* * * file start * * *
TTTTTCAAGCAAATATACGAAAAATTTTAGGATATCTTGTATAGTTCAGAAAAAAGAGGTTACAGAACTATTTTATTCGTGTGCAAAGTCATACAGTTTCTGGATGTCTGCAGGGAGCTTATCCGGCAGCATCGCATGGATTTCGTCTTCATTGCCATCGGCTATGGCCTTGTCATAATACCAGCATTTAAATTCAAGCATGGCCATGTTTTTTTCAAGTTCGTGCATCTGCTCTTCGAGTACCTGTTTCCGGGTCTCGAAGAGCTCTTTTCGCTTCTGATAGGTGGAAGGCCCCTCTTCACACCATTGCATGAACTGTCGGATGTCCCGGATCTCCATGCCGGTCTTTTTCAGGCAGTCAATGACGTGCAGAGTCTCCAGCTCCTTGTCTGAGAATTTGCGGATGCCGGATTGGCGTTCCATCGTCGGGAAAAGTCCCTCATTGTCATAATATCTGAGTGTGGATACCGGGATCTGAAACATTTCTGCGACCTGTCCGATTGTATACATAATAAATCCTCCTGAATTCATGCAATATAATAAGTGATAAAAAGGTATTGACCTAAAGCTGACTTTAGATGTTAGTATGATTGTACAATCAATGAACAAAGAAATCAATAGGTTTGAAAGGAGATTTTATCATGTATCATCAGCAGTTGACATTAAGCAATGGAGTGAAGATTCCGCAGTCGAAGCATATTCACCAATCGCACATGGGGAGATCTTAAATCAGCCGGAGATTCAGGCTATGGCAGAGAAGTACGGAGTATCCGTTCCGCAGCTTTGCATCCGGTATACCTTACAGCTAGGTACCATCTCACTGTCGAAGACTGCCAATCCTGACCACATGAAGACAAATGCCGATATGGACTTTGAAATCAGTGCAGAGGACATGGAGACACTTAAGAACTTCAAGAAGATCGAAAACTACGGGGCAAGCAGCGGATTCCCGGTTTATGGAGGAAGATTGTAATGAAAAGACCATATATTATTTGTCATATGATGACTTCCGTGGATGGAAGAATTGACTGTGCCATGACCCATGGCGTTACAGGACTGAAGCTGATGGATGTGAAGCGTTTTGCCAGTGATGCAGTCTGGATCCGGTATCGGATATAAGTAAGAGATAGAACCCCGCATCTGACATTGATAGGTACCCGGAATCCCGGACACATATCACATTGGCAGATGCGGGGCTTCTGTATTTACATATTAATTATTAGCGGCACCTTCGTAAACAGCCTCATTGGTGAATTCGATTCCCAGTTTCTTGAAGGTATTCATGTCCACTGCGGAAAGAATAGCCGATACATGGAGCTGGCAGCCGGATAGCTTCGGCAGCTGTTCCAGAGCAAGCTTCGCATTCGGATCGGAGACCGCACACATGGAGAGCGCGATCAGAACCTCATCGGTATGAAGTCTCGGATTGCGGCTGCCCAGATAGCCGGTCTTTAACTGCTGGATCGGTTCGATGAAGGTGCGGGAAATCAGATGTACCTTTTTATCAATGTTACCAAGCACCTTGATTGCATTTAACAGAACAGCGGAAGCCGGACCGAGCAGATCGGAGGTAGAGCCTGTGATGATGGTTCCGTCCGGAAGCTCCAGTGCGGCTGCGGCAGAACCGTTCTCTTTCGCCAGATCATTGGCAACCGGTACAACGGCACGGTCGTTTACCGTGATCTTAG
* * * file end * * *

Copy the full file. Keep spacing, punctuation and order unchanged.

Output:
TTTTTCAAGCAAATATACGAAAAATTTTAGGATATCTTGTATAGTTCAGAAAAAAGAGGTTACAGAACTATTTTATTCGTGTGCAAAGTCATACAGTTTCTGGATGTCTGCAGGGAGCTTATCCGGCAGCATCGCATGGATTTCGTCTTCATTGCCATCGGCTATGGCCTTGTCATAATACCAGCATTTAAATTCAAGCATGGCCATGTTTTTTTCAAGTTCGTGCATCTGCTCTTCGAGTACCTGTTTCCGGGTCTCGAAGAGCTCTTTTCGCTTCTGATAGGTGGAAGGCCCCTCTTCACACCATTGCATGAACTGTCGGATGTCCCGGATCTCCATGCCGGTCTTTTTCAGGCAGTCAATGACGTGCAGAGTCTCCAGCTCCTTGTCTGAGAATTTGCGGATGCCGGATTGGCGTTCCATCGTCGGGAAAAGTCCCTCATTGTCATAATATCTGAGTGTGGATACCGGGATCTGAAACATTTCTGCGACCTGTCCGATTGTATACATAATAAATCCTCCTGAATTCATGCAATATAATAAGTGATAAAAAGGTATTGACCTAAAGCTGACTTTAGATGTTAGTATGATTGTACAATCAATGAACAAAGAAATCAATAGGTTTGAAAGGAGATTTTATCATGTATCATCAGCAGTTGACATTAAGCAATGGAGTGAAGATTCCGCAGTCGAAGCATATTCACCAATCGCACATGGGGAGATCTTAAATCAGCCGGAGATTCAGGCTATGGCAGAGAAGTACGGAGTATCCGTTCCGCAGCTTTGCATCCGGTATACCTTACAGCTAGGTACCATCTCACTGTCGAAGACTGCCAATCCTGACCACATGAAGACAAATGCCGATATGGACTTTGAAATCAGTGCAGAGGACATGGAGACACTTAAGAACTTCAAGAAGATCGAAAACTACGGGGCAAGCAGCGGATTCCCGGTTTATGGAGGAAGATTGTAATGAAAAGACCATATATTATTTGTCATATGATGACTTCCGTGGATGGAAGAATTGACTGTGCCATGACCCATGGCGTTACAGGACTGAAGCTGATGGATGTGAAGCGTTTTGCCAGTGATGCAGTCTGGATCCGGTATCGGATATAAGTAAGAGATAGAACCCCGCATCTGACATTGATAGGTACCCGGAATCCCGGACACATATCACATTGGCAGATGCGGGGCTTCTGTATTTACATATTAATTATTAGCGGCACCTTCGTAAACAGCCTCATTGGTGAATTCGATTCCCAGTTTCTTGAAGGTATTCATGTCCACTGCGGAAAGAATAGCCGATACATGGAGCTGGCAGCCGGATAGCTTCGGCAGCTGTTCCAGAGCAAGCTTCGCATTCGGATCGGAGACCGCACACATGGAGAGCGCGATCAGAACCTCATCGGTATGAAGTCTCGGATTGCGGCTGCCCAGATAGCCGGTCTTTAACTGCTGGATCGGTTCGATGAAGGTGCGGGAAATCAGATGTACCTTTTTATCAATGTTACCAAGCACCTTGATTGCATTTAACAGAACAGCGGAAGCCGGACCGAGCAGATCGGAGGTAGAGCCTGTGATGATGGTTCCGTCCGGAAGCTCCAGTGCGGCTGCGGCAGAACCGTTCTCTTTCGCCAGATCATTGGCAACCGGTACAACGGCACGGTCGTTTACCGTGATCTTAG